AFC championship matchups, Bengals at Chiefs: Who has the edge?
How the Bengals and Chiefs match up Sunday in the AFC championship game for the chance to play in Super Bowl LVI at SoFi Stadium on Feb. 13:
When Bengals have the ball
Kansas City defensive coordinator Steve Spagnuolo turned 62 last month and began his coaching career in 1981. That’s the sort of heft that was behind his recent assessment that Cincinnati quarterback Joe Burrow is “Brady like.” Now, comparing a second-year player to Tom Brady, a seven-time Super Bowl champion, is indeed a foray into hyperbole. But Burrow is off to an impressive start in his postseason career. He completed 52 of 71 passes for 592 yards and two touchdowns — with one interception — in victories over Las Vegas and Tennessee to reach this AFC title game. The Bengals beat the Titans last weekend despite Burrow being sacked nine times after a regular season in which he was sacked a league-high 51 times. The Chiefs, however, finished 29th with only 31 sacks. Burrow, despite the pressure, has been very good with ball security. His lone interception since Dec. 5 came last week. Spagnuolo said Burrow takes “smart, intelligent sacks, if there is such a thing. He’s smart enough to know you don’t want to make a mistake.” Along with standout rookie Ja’Marr Chase, Burrow has notable targets in Tee Higgins and Tyler Boyd. “It’s not like they have one weapon,” Spagnuolo said. “They’re all capable of what we call ‘wrecking the game.’ We’ve got to pay a lot of attention to all three of them.” They know this all too well. Burrow completed 30 of 39 passes for 448 yards and four touchdowns against the Chiefs in a 34-31 home victory on Jan. 2.
When Chiefs have the ball
Kansas City scored as many as 42 points twice during the regular season. The Chiefs have reached 42 in each of their first two playoff games. Last weekend, they needed an absurd three-play, 44-yard, 13-second field goal drive at the end of regulation and an overtime to hit 42. But, sure enough, they did it. “Everybody was like, ‘Oh, man, there’s 13 seconds’ and probably thinking the game’s over, turning the TV off…” running back Clyde Edwards-Helaire said. “I’m looking at 13 seconds like, ‘Man, they gave us this much time to go down the field. So let’s just do it.’ ” All the production last week — 552 total yards, 30 first downs — came against a Buffalo defense that ranked first in total yards and points allowed during the regular season. The Bengals were 18th in total defense and 17th in points permitted. Quarterback Patrick Mahomes is coming off a performance during which he threw for 188 yards and two touchdowns — after the two-minute warning of the fourth quarter. And to think this team had a losing record (3-4) entering November. “I saw the persistence and the championship swagger — I guess you would say — of the team we have,” Mahomes said of the Chiefs rebounding to win 11 of their last 12 games. “Guys didn’t hang their head. They just wanted to get better.”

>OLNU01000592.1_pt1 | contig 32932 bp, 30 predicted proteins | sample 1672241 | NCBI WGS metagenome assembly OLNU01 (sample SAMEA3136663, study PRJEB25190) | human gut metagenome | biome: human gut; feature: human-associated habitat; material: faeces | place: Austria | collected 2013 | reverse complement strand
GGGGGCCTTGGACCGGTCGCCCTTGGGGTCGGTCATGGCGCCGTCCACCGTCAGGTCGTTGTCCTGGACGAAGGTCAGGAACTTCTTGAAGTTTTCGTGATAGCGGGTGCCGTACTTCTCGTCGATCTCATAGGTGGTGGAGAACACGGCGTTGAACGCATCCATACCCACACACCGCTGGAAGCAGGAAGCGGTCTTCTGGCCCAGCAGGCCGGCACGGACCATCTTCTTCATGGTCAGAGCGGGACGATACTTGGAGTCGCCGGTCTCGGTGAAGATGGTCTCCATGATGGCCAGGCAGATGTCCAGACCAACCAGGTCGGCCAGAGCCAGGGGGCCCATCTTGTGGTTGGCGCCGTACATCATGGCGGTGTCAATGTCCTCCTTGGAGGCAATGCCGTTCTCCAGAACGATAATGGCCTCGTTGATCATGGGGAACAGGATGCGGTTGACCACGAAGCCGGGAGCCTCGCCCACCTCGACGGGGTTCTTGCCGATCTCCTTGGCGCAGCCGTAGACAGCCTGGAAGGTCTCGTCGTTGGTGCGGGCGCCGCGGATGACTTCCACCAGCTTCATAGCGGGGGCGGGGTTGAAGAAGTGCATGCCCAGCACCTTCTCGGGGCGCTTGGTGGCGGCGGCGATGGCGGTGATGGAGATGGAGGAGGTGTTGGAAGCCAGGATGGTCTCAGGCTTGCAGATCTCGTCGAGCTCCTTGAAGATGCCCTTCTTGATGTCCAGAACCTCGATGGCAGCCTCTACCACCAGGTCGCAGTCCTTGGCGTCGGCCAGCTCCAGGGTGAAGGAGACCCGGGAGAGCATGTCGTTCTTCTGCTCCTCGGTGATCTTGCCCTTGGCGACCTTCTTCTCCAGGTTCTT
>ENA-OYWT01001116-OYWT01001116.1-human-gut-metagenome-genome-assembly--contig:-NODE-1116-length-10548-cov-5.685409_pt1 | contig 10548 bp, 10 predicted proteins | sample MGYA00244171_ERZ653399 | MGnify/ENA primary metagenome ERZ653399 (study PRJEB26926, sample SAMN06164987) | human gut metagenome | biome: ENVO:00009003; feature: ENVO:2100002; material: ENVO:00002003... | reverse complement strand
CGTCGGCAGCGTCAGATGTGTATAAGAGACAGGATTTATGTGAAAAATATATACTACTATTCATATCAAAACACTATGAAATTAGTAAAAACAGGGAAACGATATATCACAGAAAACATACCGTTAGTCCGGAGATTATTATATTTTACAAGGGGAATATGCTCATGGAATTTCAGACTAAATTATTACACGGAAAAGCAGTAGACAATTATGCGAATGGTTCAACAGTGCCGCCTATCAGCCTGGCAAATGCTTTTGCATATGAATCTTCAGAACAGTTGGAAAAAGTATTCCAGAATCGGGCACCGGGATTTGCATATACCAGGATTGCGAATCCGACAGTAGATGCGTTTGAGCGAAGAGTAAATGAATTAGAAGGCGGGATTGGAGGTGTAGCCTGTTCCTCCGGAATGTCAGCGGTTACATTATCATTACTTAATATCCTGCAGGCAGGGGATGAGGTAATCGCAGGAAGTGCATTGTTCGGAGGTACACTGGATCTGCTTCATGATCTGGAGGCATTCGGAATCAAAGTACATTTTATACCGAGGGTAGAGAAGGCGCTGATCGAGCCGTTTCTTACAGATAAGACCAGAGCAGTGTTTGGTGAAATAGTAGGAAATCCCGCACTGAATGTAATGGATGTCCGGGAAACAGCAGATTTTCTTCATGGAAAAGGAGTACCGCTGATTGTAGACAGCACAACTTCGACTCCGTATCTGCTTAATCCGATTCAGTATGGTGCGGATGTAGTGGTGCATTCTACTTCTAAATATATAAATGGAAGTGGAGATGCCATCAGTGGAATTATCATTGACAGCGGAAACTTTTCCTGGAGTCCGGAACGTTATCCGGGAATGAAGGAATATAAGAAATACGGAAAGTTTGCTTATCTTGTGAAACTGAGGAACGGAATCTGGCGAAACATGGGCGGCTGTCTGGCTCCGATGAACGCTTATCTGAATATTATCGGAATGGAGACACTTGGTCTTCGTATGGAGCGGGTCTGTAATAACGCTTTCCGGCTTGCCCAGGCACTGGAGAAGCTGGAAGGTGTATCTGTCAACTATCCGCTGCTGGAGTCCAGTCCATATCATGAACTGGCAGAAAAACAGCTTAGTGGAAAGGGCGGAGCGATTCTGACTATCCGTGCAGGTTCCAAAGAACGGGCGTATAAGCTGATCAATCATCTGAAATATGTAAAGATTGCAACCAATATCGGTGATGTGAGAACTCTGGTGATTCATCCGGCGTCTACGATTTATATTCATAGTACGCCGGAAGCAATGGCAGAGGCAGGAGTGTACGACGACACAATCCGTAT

When they kick
The oft-referenced unofficial rule regarding the Chiefs is you can’t beat them with field goals. But that’s largely how Cincinnati got here, rookie Evan McPherson going eight of eight over the last two games. He was 28 of 33 — nine of 11 from 50 yards and beyond — during the regular season. Kansas City’s Harrison Butker sent the divisional-round win over Buffalo into overtime with a 49-yarder as time expired. He’s 14 of 17 for his career in the postseason.
Jeff Miller’s prediction
The last four NFL playoff games have been decided on the final play. This one will be decided just a bit earlier.
CHIEFS 41, BENGALS 31
AFC, NFC championship game predictions: The L.A. Times’ Sam Farmer predicts the home-team favorites will be in SoFi Stadium for Super Bowl LVI.
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